Qore Programming Language Reference Manual 0.8.12.9
The Qore language is character-encoding aware. All strings are assumed to have the default character encoding, unless the program explicitly specified another encoding for certain objects and operations. Every Qore string has a character encoding ID attached to it, so, when another encoding is required, the Qore language will attempt to do an encoding translation.
Qore uses the operating system's
iconv library functions to perform any encoding conversions.
Qore supports character encodings that are backwards compatible with 7-bit
ASCII. This includes all
ISO-8859-* character encodings,
KOI7, among others (see the table below: Known Character Encodings).
However, mutibyte character encodings are currently only properly supported for
UTF-8 strings, the length(), index(), rindex(), substr(), reverse(), the splice operator, print formatting (regarding field lengths) functions and methods taking format strings, and regular expression operators and functions, all work with character offsets, which may be different than byte offsets. For all character encodings other than
UTF-8, a 1 byte=1 character relationship is assumed.
Qore will accept any encoding name given to it, even if it is not a known encoding name or alias. In this case, Qore will tag the strings with this encoding, and pass this user-defined encoding name to the
iconv library when encodings must be converted. This allows programmers to use encodings known by the system's
iconv library, but unknown to Qore. In this case, Qore will assume that the strings are backwards compatible with
ASCII, meaning that that one character is represented by one byte and that the strings are null-terminated.
Note that when Qore matches an encoding name to a code or alias in the following table, the comparison is not case-sensitive.
|latin-1, Western European character set|
|latin-2, Central European character set|
|latin-3, Southern European character set|
|latin-4, Northern European character set|
|Cyrillic character set|
|Arabic character set|
|Greek character set|
|Hebrew character set|
|latin-5, Turkish character set|
|latin-6, Nordic character set|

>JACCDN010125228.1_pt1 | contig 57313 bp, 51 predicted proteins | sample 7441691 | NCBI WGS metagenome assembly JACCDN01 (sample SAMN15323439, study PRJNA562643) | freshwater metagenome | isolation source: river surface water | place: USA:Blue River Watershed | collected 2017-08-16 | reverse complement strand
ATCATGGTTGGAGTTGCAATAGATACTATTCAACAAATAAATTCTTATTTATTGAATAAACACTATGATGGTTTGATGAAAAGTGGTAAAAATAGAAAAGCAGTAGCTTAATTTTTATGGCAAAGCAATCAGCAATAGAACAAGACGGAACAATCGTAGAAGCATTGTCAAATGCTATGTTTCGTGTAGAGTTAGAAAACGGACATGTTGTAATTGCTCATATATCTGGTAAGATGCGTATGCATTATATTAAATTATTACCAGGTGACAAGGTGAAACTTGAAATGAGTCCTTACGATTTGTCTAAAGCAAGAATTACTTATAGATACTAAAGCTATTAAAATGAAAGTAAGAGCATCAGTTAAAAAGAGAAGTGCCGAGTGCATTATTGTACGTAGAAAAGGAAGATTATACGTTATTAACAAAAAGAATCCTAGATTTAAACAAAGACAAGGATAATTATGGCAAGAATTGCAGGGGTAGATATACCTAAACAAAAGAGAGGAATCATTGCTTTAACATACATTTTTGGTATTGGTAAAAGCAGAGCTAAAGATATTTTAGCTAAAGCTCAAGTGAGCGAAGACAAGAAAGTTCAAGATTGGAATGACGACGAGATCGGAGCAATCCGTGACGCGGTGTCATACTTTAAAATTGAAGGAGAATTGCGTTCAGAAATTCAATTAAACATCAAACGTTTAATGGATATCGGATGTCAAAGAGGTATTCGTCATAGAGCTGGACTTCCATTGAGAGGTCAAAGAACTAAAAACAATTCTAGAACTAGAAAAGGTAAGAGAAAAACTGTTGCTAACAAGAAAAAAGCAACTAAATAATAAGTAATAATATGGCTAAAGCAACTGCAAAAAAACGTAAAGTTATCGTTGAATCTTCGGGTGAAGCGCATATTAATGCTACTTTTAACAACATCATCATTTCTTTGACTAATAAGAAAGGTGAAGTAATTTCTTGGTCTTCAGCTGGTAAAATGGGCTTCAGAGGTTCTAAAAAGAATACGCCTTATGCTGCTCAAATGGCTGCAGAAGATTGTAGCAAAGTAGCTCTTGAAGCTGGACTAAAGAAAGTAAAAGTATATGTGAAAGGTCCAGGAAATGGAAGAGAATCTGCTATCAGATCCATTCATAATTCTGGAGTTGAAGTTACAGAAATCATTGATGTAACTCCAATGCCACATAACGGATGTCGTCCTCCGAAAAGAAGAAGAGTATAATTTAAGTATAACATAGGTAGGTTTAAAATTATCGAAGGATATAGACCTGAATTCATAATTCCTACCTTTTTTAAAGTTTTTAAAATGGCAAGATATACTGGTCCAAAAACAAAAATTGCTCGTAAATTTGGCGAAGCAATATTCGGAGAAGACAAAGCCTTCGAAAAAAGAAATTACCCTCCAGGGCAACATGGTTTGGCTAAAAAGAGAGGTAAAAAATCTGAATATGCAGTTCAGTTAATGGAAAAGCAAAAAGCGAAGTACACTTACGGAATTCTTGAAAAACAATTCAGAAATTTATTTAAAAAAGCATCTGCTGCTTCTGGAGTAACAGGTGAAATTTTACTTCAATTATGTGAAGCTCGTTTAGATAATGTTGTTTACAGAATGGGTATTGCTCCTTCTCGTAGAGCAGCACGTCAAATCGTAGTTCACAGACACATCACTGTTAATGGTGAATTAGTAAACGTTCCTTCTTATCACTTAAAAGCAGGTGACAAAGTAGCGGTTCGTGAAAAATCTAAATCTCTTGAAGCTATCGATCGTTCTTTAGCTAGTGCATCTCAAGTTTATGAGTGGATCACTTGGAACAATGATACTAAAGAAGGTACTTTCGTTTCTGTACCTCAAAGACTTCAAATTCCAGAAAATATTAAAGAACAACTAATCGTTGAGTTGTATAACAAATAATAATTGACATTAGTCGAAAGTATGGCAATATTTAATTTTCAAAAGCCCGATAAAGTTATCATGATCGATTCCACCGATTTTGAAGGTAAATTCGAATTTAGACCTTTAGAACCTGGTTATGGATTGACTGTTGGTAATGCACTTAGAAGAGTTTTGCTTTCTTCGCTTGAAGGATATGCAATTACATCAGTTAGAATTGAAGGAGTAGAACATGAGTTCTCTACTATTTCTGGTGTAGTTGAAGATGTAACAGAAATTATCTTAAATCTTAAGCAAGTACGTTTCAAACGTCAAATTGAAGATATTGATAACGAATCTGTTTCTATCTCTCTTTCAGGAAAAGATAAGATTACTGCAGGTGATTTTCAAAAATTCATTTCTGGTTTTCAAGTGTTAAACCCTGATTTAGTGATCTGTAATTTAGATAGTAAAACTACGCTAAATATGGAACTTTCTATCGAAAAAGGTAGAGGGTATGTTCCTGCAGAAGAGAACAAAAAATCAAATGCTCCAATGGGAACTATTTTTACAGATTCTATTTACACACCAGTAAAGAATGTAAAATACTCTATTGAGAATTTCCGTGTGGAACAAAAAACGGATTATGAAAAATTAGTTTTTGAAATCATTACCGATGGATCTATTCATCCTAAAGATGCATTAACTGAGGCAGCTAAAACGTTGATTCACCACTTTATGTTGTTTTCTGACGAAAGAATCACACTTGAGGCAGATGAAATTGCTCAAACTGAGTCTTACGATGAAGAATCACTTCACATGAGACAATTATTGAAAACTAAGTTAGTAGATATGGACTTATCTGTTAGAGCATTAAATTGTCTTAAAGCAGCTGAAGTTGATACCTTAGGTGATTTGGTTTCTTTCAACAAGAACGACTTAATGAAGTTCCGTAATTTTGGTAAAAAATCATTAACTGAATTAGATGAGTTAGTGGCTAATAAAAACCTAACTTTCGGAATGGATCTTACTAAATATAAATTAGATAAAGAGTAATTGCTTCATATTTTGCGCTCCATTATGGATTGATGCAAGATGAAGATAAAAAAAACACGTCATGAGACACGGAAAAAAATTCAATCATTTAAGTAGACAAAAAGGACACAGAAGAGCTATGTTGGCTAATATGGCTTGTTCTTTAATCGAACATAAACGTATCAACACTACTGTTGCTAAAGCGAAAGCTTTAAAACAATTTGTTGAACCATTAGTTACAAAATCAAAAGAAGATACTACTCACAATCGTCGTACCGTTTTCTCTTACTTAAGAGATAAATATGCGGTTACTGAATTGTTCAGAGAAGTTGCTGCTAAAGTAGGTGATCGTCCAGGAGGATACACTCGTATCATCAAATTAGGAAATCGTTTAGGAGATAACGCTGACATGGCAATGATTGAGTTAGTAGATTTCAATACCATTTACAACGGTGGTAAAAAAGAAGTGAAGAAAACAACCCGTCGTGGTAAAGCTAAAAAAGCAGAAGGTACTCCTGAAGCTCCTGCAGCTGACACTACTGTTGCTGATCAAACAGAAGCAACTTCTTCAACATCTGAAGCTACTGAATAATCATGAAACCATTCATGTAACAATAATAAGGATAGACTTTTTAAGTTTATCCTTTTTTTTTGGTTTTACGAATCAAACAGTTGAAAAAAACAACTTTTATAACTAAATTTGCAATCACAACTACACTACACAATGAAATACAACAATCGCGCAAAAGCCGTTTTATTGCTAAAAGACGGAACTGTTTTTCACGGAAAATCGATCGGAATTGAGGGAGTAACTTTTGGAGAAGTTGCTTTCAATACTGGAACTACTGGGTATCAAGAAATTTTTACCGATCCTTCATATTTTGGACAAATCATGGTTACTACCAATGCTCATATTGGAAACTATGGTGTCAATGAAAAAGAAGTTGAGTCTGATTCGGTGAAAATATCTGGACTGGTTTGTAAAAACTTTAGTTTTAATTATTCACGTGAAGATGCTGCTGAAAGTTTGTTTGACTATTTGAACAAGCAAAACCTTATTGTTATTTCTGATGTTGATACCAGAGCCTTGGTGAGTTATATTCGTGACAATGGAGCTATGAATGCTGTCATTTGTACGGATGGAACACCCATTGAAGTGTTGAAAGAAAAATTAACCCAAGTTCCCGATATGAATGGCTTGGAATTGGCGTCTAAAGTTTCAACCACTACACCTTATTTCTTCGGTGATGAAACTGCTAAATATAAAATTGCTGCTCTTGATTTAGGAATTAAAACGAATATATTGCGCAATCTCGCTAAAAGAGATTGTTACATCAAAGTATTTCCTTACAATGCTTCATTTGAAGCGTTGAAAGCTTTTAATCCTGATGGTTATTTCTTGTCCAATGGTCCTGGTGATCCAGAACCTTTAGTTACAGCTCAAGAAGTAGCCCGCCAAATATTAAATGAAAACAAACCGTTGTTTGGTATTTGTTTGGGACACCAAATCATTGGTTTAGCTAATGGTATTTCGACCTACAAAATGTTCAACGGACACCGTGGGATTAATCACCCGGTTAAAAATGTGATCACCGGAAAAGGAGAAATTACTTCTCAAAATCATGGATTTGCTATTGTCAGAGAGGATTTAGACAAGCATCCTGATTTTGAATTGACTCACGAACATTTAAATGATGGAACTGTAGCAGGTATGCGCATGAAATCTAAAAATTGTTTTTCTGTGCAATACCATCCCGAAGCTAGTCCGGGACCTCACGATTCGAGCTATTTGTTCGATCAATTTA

|Thai character set|
|latin-7, Baltic rim character set|
|latin-8, Celtic character set|
|latin-9, Western European with euro symbol|
|latin-10, Southeast European character set|
|n/a||Russian: Kod Obmena Informatsiey, 7 bit characters|
|Russian: Kod Obmena Informatsiey, 8 bit|
|Ukrainian: Kod Obmena Informatsiey, 8 bit|
|7-bit ASCII character set|
|variable-width universal character set|
|variable-width universal character set based on a fundamental 2-byte character encoding; not backwards-compatible with ASCII and therefore not supported universally in Qore; it's recommended to convert these strings to UTF-8 in Qore; do not use UTF-16 as the default character encoding in Qore|
|variable-width universal character set based on a fundamental 2-byte character encoding with little-endian encoding; not backwards-compatible with ASCII and therefore not supported universally in Qore; it's recommended to convert these strings to UTF-8 in Qore; do not use UTF-16LE as the default character encoding in Qore|
UTF-16 is currently not well supported in Qore, because Qore's string support is based on the assumption that all strings are backwards-compatible with ASCII, and UTF-16 is not due to the minimum 2-byte character width and the possibility of embedded null bytes.
It's possible to generate string data in UTF-16 encoding (using Qore::convert_encoding()), however note that all strings so generated will be tagged with a BOM (byte order marker) at the beginning of the string data (this is performed by libiconv).
The following classes support parsing UTF-16 data by converting it to UTF-8 and processing the UTF-8 data:
Most string operations on UTF-16 data will provide invalid results due to the embedded nulls.
The default character encoding for Qore is determined by environment variables.
QORE_CHARSET environment variable is checked. If it is set, then this character encoding will be the default character encoding for the process. If not, then the
LANG environment variable is checked. If a character encoding is specified in the
LANG environment variable, then it will be used as the default character encoding. Otherwise, if no character encoding can be derived from the environment,
UTF-8 is assumed.
Character encodings are automatically converted by the Qore language when necessary. Encoding conversion errors will cause a Qore exception to be thrown. The character encoding conversions supported by Qore depend on the operating system's
iconv library function.
The following is a non-exhaustive list of examples in Qore where character encoding processing is performed.
Character encodings can be explicitly performed with the convert_encoding() function, and the encoding attached to a string can be checked with the get_encoding() function. If you have a string with incorrect encoding and want to change the encoding tag of the string (without changing the actual bytes of the string), use the force_encoding() function.
get_default_encoding() returns the default encoding for the Qore process.
The Qore::SQL::Datasource, Qore::SQL::DatasourcePool, and Qore::SQL::SQLStatement classes will translate character encodings to the encoding required by the database if necessary as well (this is actually the responsibility of the DBI driver for the database in question).
The Qore::HTTPClient class will translate character encodings to the encoding specified for the object if necessary, as well as tag strings received with the object's encoding. Additionally, if an HTTP server response specifies a specific encoding to use, the encoding of strings read from the server will be automatically set to this encoding as well.